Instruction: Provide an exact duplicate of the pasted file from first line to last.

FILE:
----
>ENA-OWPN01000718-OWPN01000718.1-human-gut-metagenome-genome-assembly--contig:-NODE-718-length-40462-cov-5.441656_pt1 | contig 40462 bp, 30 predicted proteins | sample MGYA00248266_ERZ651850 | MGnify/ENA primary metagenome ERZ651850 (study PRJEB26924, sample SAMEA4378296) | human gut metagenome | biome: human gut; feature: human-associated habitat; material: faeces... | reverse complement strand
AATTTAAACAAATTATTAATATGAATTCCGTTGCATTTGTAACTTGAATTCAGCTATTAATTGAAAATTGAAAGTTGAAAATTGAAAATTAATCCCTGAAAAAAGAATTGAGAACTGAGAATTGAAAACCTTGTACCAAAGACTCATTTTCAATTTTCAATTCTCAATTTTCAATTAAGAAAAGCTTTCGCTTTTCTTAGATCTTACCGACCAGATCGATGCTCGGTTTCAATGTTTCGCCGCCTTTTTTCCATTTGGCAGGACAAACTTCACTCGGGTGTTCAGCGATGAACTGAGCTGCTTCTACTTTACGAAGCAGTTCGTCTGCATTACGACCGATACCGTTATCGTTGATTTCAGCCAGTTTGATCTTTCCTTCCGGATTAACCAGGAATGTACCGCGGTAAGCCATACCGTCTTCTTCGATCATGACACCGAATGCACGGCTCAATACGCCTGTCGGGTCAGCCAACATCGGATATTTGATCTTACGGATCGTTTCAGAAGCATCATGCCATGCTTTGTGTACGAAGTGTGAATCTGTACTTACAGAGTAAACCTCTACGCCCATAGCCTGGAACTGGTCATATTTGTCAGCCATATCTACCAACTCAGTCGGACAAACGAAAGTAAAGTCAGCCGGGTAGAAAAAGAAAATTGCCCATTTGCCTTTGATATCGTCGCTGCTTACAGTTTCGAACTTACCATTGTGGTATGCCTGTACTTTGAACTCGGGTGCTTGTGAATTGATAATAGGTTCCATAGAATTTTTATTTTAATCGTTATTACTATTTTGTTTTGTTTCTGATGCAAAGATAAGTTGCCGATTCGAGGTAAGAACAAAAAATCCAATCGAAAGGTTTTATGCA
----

>ENA-OWPN01000718-OWPN01000718.1-human-gut-metagenome-genome-assembly--contig:-NODE-718-length-40462-cov-5.441656_pt1 | contig 40462 bp, 30 predicted proteins | sample MGYA00248266_ERZ651850 | MGnify/ENA primary metagenome ERZ651850 (study PRJEB26924, sample SAMEA4378296) | human gut metagenome | biome: human gut; feature: human-associated habitat; material: faeces... | reverse complement strand
AATTTAAACAAATTATTAATATGAATTCCGTTGCATTTGTAACTTGAATTCAGCTATTAATTGAAAATTGAAAGTTGAAAATTGAAAATTAATCCCTGAAAAAAGAATTGAGAACTGAGAATTGAAAACCTTGTACCAAAGACTCATTTTCAATTTTCAATTCTCAATTTTCAATTAAGAAAAGCTTTCGCTTTTCTTAGATCTTACCGACCAGATCGATGCTCGGTTTCAATGTTTCGCCGCCTTTTTTCCATTTGGCAGGACAAACTTCACTCGGGTGTTCAGCGATGAACTGAGCTGCTTCTACTTTACGAAGCAGTTCGTCTGCATTACGACCGATACCGTTATCGTTGATTTCAGCCAGTTTGATCTTTCCTTCCGGATTAACCAGGAATGTACCGCGGTAAGCCATACCGTCTTCTTCGATCATGACACCGAATGCACGGCTCAATACGCCTGTCGGGTCAGCCAACATCGGATATTTGATCTTACGGATCGTTTCAGAAGCATCATGCCATGCTTTGTGTACGAAGTGTGAATCTGTACTTACAGAGTAAACCTCTACGCCCATAGCCTGGAACTGGTCATATTTGTCAGCCATATCTACCAACTCAGTCGGACAAACGAAAGTAAAGTCAGCCGGGTAGAAAAAGAAAATTGCCCATTTGCCTTTGATATCGTCGCTGCTTACAGTTTCGAACTTACCATTGTGGTATGCCTGTACTTTGAACTCGGGTGCTTGTGAATTGATAATAGGTTCCATAGAATTTTTATTTTAATCGTTATTACTATTTTGTTTTGTTTCTGATGCAAAGATAAGTTGCCGATTCGAGGTAAGAACAAAAAATCCAATCGAAAGGTTTTATGCA